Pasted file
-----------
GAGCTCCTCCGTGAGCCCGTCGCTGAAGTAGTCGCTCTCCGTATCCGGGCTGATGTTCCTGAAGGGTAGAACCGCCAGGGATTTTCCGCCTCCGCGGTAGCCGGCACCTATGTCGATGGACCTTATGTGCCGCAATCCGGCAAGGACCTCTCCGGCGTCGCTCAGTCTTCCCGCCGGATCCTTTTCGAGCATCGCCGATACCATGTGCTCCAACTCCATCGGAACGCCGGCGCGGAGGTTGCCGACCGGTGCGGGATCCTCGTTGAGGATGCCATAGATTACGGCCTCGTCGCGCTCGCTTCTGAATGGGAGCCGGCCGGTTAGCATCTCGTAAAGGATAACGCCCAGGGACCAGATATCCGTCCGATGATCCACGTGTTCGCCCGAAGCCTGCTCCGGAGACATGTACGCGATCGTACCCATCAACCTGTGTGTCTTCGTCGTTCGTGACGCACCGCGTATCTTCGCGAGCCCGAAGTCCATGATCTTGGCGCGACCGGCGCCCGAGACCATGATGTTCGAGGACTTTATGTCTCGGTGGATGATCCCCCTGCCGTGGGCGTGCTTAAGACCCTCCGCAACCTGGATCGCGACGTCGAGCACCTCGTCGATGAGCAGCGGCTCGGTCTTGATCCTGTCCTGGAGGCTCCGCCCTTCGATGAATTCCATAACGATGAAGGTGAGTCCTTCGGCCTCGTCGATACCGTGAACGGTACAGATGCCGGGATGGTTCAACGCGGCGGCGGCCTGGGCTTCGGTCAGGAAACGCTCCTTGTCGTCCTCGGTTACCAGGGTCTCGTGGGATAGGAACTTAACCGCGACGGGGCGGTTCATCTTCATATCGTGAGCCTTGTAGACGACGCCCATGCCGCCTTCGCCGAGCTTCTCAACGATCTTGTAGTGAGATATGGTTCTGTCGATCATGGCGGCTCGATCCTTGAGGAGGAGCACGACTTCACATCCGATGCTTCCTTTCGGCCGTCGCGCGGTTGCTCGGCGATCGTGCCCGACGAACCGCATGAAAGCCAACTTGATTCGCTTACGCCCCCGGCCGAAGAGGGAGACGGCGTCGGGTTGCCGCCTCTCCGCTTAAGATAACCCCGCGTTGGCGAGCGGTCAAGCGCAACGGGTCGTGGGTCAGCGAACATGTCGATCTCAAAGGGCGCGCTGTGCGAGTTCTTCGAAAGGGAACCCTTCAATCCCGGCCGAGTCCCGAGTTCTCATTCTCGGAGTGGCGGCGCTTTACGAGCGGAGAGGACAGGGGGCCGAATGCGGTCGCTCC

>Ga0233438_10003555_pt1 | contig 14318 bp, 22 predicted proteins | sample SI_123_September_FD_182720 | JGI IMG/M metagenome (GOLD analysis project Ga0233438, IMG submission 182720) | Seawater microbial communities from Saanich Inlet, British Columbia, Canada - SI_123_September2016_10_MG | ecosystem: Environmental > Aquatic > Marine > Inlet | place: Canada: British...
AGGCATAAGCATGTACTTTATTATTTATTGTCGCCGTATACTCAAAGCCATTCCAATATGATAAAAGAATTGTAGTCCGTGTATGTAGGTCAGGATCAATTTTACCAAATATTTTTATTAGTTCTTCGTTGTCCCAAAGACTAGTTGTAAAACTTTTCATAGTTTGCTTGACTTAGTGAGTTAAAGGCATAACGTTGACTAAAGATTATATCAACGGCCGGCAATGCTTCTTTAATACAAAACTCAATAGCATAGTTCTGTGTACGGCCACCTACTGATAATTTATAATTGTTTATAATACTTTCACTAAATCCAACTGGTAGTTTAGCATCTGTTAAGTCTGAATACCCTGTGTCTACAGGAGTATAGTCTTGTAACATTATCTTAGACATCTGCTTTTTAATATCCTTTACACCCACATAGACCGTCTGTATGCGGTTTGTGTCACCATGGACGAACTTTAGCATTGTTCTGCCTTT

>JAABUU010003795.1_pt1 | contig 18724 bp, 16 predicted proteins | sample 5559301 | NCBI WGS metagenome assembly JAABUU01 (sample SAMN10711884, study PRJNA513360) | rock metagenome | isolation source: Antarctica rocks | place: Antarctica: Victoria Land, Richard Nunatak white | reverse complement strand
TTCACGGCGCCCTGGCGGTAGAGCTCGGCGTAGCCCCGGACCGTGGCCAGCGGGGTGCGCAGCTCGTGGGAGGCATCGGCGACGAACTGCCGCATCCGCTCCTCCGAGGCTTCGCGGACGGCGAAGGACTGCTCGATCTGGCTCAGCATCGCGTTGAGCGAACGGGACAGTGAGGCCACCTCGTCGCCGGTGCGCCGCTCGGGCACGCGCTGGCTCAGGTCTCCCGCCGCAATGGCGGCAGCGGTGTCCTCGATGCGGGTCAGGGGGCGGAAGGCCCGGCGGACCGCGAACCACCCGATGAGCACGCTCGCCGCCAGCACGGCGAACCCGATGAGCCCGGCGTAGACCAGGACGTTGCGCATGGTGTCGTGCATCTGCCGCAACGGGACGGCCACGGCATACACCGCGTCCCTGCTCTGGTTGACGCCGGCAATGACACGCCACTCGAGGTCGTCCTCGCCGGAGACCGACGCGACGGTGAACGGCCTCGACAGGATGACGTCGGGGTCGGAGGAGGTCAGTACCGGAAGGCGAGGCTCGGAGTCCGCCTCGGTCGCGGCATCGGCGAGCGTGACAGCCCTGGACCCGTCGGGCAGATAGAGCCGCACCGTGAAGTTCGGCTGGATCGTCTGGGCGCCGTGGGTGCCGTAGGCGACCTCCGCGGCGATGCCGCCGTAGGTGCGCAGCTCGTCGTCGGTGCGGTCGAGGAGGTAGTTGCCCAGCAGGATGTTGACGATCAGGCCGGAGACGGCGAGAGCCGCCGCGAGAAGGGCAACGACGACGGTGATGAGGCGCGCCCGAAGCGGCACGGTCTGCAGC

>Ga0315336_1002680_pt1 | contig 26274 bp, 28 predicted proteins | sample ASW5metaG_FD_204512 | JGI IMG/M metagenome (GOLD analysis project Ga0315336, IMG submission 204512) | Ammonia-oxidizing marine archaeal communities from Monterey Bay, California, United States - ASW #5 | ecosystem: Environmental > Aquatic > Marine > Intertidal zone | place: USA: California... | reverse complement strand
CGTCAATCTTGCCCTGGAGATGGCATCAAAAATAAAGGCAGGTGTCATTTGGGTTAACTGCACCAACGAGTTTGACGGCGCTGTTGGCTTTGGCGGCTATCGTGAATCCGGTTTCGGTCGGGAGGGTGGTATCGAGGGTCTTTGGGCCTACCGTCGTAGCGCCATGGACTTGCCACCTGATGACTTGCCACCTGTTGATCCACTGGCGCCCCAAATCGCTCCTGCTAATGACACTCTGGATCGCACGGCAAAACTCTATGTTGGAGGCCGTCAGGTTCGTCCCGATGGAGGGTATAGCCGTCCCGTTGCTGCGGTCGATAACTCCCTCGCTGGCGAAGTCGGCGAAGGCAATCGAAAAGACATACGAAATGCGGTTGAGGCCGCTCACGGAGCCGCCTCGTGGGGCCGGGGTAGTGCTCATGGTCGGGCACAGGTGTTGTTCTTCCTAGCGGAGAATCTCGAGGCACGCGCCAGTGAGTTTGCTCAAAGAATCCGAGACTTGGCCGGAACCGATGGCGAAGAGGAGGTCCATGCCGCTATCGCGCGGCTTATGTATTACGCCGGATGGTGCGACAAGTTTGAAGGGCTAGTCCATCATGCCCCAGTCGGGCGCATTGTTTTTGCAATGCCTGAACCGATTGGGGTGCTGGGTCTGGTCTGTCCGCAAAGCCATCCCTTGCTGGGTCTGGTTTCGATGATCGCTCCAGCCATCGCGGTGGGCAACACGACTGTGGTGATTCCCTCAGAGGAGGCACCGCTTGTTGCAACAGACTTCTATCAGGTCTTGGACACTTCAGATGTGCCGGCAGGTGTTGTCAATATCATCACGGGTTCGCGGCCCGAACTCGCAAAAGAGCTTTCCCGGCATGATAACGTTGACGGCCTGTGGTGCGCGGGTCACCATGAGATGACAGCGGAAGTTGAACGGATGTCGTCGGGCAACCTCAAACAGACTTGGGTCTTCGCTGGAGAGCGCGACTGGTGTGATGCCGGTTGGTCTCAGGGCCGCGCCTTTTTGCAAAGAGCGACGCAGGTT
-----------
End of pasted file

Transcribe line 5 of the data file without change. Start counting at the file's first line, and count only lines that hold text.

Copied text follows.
TTCACGGCGCCCTGGCGGTAGAGCTCGGCGTAGCCCCGGACCGTGGCCAGCGGGGTGCGCAGCTCGTGGGAGGCATCGGCGACGAACTGCCGCATCCGCTCCTCCGAGGCTTCGCGGACGGCGAAGGACTGCTCGATCTGGCTCAGCATCGCGTTGAGCGAACGGGACAGTGAGGCCACCTCGTCGCCGGTGCGCCGCTCGGGCACGCGCTGGCTCAGGTCTCCCGCCGCAATGGCGGCAGCGGTGTCCTCGATGCGGGTCAGGGGGCGGAAGGCCCGGCGGACCGCGAACCACCCGATGAGCACGCTCGCCGCCAGCACGGCGAACCCGATGAGCCCGGCGTAGACCAGGACGTTGCGCATGGTGTCGTGCATCTGCCGCAACGGGACGGCCACGGCATACACCGCGTCCCTGCTCTGGTTGACGCCGGCAATGACACGCCACTCGAGGTCGTCCTCGCCGGAGACCGACGCGACGGTGAACGGCCTCGACAGGATGACGTCGGGGTCGGAGGAGGTCAGTACCGGAAGGCGAGGCTCGGAGTCCGCCTCGGTCGCGGCATCGGCGAGCGTGACAGCCCTGGACCCGTCGGGCAGATAGAGCCGCACCGTGAAGTTCGGCTGGATCGTCTGGGCGCCGTGGGTGCCGTAGGCGACCTCCGCGGCGATGCCGCCGTAGGTGCGCAGCTCGTCGTCGGTGCGGTCGAGGAGGTAGTTGCCCAGCAGGATGTTGACGATCAGGCCGGAGACGGCGAGAGCCGCCGCGAGAAGGGCAACGACGACGGTGATGAGGCGCGCCCGAAGCGGCACGGTCTGCAGC